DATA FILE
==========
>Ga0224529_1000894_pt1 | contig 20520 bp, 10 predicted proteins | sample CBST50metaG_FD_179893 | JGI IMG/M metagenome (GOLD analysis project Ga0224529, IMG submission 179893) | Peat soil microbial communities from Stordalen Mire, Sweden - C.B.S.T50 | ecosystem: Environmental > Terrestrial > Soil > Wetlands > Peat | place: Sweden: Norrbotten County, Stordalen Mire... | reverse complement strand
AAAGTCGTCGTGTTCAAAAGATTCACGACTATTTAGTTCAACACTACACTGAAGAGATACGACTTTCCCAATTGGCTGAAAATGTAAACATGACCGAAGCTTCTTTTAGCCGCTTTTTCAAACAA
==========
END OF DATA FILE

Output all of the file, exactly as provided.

>Ga0224529_1000894_pt1 | contig 20520 bp, 10 predicted proteins | sample CBST50metaG_FD_179893 | JGI IMG/M metagenome (GOLD analysis project Ga0224529, IMG submission 179893) | Peat soil microbial communities from Stordalen Mire, Sweden - C.B.S.T50 | ecosystem: Environmental > Terrestrial > Soil > Wetlands > Peat | place: Sweden: Norrbotten County, Stordalen Mire... | reverse complement strand
AAAGTCGTCGTGTTCAAAAGATTCACGACTATTTAGTTCAACACTACACTGAAGAGATACGACTTTCCCAATTGGCTGAAAATGTAAACATGACCGAAGCTTCTTTTAGCCGCTTTTTCAAACAA